PASADENA, CALIF., OCT. 2 -- A preliminary investigation of Thursday's southern California earthquake indicates that it originated in an underground fault extension previously unknown to seismologists, a discovery that raises questions about traditional methods of detecting dangerous earthquake zones.

The quake, classified as moderate at 6.1 on the Richter scale, killed six people and injured more than 100. It was the strongest earthquake in Los Angeles County in 16 years and the third largest in the area since record keeping began in 1932. Officials today assessed property damage at more than $40 million.

Seismologists with the U.S. Geological Survey and the California Institute of Technology have concluded that the first, jarring shock occurred eight miles underground and more than one mile northwest of the mapped termination of the Whittier Fault, 12 miles east of downtown Los Angeles.

Several of the more than 12 aftershocks occurred as much as three miles north of the mapped fault line, and at a depth that suggests a previously unknown, almost horizontal fault difficult to detect.

The existence of such hidden faults, which scientists said may be fairly common, "becomes a concern in terms of, for instance, siting nuclear power plants," said Lucile M. Jones, a USGS seismologist here.

The newly discovered fault dips at a 25 degree angle beneath El Monte, Rosemead and Temple City, between Pasadena and Los Angeles. A similar underground fault was discovered four years ago in the San Joaquin Valley after a 6.5 magnitude earthquake devastated the downtown streets of Coalinga, Calif., where no serious quakes had been forecast.

Using oil-industry techniques, scientists have begun to look for other hidden faults but acknowledge that their great depth and the expensive equipment required limit their efforts.

Jerry Eaton, a research seismologist at the USGS office in Menlo Park, noted that scientists took a while to accept the notion that the visible areas of slippage, or faults, on the earth's surface signaled earthquake zones. Once that was proven, "we got the notion that if we took our map and put down all the faults we could see, we had done our job," Eaton said.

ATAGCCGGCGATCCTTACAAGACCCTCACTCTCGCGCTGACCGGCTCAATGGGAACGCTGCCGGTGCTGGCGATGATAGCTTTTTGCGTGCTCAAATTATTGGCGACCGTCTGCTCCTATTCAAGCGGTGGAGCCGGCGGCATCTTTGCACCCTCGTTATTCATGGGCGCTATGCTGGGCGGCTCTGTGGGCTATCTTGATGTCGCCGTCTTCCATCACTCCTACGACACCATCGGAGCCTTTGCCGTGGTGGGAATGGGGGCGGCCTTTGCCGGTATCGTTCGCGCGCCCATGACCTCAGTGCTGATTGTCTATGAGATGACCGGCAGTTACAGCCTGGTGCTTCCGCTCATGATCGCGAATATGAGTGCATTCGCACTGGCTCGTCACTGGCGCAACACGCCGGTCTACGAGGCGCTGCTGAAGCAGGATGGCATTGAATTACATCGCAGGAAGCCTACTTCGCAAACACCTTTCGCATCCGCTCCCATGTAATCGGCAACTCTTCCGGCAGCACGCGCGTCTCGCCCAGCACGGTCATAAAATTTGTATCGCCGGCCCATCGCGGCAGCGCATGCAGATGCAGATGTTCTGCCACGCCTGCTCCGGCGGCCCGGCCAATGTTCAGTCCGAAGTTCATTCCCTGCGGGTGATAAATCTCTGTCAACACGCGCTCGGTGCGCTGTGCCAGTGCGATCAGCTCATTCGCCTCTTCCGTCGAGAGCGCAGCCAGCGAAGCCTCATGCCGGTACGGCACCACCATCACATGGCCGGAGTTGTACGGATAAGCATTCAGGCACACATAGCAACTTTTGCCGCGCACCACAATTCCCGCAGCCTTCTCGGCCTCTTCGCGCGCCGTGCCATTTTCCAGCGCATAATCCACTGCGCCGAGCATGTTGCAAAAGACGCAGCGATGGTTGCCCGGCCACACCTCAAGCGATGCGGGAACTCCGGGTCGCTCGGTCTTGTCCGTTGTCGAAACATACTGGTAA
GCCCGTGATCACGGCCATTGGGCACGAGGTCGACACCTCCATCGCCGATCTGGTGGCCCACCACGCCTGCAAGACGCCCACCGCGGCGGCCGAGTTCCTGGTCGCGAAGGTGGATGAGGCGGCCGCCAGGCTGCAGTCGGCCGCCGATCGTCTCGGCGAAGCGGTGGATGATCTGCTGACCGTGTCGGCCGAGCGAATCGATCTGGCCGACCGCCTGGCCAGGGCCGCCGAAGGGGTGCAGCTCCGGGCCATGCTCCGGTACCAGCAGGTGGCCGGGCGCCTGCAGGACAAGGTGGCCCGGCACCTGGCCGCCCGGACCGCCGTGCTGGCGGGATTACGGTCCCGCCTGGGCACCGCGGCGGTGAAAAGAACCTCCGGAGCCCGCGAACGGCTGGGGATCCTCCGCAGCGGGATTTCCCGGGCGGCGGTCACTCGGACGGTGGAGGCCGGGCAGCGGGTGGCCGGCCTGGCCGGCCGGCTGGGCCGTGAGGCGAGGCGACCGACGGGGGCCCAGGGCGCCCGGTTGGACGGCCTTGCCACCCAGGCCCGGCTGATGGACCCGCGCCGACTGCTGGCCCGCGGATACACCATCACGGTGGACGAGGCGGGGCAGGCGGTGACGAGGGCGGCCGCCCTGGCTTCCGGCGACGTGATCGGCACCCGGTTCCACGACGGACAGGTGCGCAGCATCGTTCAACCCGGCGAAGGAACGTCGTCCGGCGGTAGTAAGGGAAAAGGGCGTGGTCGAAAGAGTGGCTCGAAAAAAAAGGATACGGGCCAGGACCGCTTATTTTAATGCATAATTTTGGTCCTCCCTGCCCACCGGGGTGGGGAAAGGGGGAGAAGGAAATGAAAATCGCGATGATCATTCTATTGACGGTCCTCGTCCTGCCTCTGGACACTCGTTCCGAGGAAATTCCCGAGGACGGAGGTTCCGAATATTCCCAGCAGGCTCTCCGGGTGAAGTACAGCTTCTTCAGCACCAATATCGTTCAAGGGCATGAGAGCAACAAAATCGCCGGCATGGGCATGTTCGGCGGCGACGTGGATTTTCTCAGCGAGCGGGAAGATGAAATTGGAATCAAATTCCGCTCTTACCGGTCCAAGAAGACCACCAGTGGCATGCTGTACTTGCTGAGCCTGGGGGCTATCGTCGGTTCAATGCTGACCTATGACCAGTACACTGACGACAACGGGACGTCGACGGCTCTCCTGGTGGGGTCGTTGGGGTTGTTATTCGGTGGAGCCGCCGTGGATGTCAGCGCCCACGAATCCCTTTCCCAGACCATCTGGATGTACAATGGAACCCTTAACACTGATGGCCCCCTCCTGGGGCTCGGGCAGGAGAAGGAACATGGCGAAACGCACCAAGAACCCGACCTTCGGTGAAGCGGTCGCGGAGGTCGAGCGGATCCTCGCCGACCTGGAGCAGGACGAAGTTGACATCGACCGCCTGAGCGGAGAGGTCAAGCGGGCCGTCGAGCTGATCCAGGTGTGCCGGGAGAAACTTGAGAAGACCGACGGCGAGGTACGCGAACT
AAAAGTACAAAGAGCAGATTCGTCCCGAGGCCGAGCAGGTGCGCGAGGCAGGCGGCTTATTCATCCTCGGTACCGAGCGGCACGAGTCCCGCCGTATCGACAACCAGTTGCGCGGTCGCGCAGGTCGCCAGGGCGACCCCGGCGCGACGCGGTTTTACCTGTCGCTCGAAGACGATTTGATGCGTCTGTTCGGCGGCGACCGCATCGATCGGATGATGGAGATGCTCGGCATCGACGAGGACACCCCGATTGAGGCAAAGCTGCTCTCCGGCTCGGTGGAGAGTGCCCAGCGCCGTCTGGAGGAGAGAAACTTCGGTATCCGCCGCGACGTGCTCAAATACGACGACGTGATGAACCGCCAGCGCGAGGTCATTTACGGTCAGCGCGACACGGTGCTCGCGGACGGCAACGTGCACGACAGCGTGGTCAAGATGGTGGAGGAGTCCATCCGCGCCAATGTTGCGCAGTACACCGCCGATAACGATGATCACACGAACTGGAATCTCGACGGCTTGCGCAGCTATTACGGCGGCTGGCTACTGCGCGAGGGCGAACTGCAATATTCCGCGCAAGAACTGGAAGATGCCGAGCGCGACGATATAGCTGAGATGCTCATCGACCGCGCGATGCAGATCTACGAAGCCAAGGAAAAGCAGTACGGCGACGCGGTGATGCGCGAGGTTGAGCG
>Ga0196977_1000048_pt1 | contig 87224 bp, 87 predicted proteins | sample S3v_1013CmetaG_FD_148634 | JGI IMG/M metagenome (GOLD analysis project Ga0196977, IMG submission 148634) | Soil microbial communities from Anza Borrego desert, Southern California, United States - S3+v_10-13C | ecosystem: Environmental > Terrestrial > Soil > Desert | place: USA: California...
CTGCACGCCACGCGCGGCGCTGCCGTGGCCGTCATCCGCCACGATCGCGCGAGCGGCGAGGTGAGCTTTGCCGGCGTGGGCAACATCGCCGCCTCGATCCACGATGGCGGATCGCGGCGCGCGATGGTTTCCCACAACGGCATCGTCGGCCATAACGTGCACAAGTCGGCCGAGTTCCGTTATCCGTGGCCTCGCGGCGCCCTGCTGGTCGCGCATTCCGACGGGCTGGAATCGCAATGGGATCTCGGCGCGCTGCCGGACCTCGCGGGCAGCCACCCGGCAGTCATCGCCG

Now, much more research is necessary, particularly at the frayed ends of visible fault lines where odd, hard-to-detect earth fractures often occur. Jones said the initial data indicates that the Whittier fault, of the common vertical type with visible slippage lines on the surface, plunges underground and twists until it forms a broad semi-horizontal fracture zone eight miles down.

Jones and Eaton said anticlines, hills formed by buckling of the earth's surface, provide one clue to the existence of horizontal faults underground. Caltech scientists have found a graduate student's report on file that reveal anticlines in the area where Thursday's earthquake occurred.

Scientists from Cornell University and other laboratories are attempting to detect such faults and other subtle features of the earth's crust, using heavy equipment that sends vibrations into the earth and delicate instruments which detect the echoes off faults underground.

Such work is slow, and with very little funding available, seismologists said that most such hidden faults are not likely to be discovered until they produce earthquakes such as Thursday's.

"The existence of these faults is no real cause for panic," Eaton said, but it underlines the need for increasing the number of seismograph stations and carefully studying all newly recorded quakes. Haresh C. Shah, a structural-engineering professor at Stanford University, said many surface faults are also hard to detect in the intricate crinkling of the earth along the two continental plates that move past each other on the California coast.

Scientists here said Thursday's quake resulted from a "thrust" movement, in which the upper portion of the horizontal fault zone slipped up slightly. The Coalingua quake was caused by a similar thrust.

A pink dot on a map at the USGS office indicated the quake's estimated epicenter below the corner of Fern Street and Loma Avenue in South El Monte.

Unreinforced brick buidlings on that corner suffered the most damage, and ramshackle wooden houses in the area seemed undisturbed by the quake. Workers at the D, B & A Stanley Pest Control and Don Coniglio Co. at that corner said the shaking at 7:42 a.m. Thursday had been severe, but no serious damage or injury had resulted.

Few Los Angeles area households escaped the earthquake without some minor damage, fallen glasses or light fixtures or small cracks in walls and ceiling.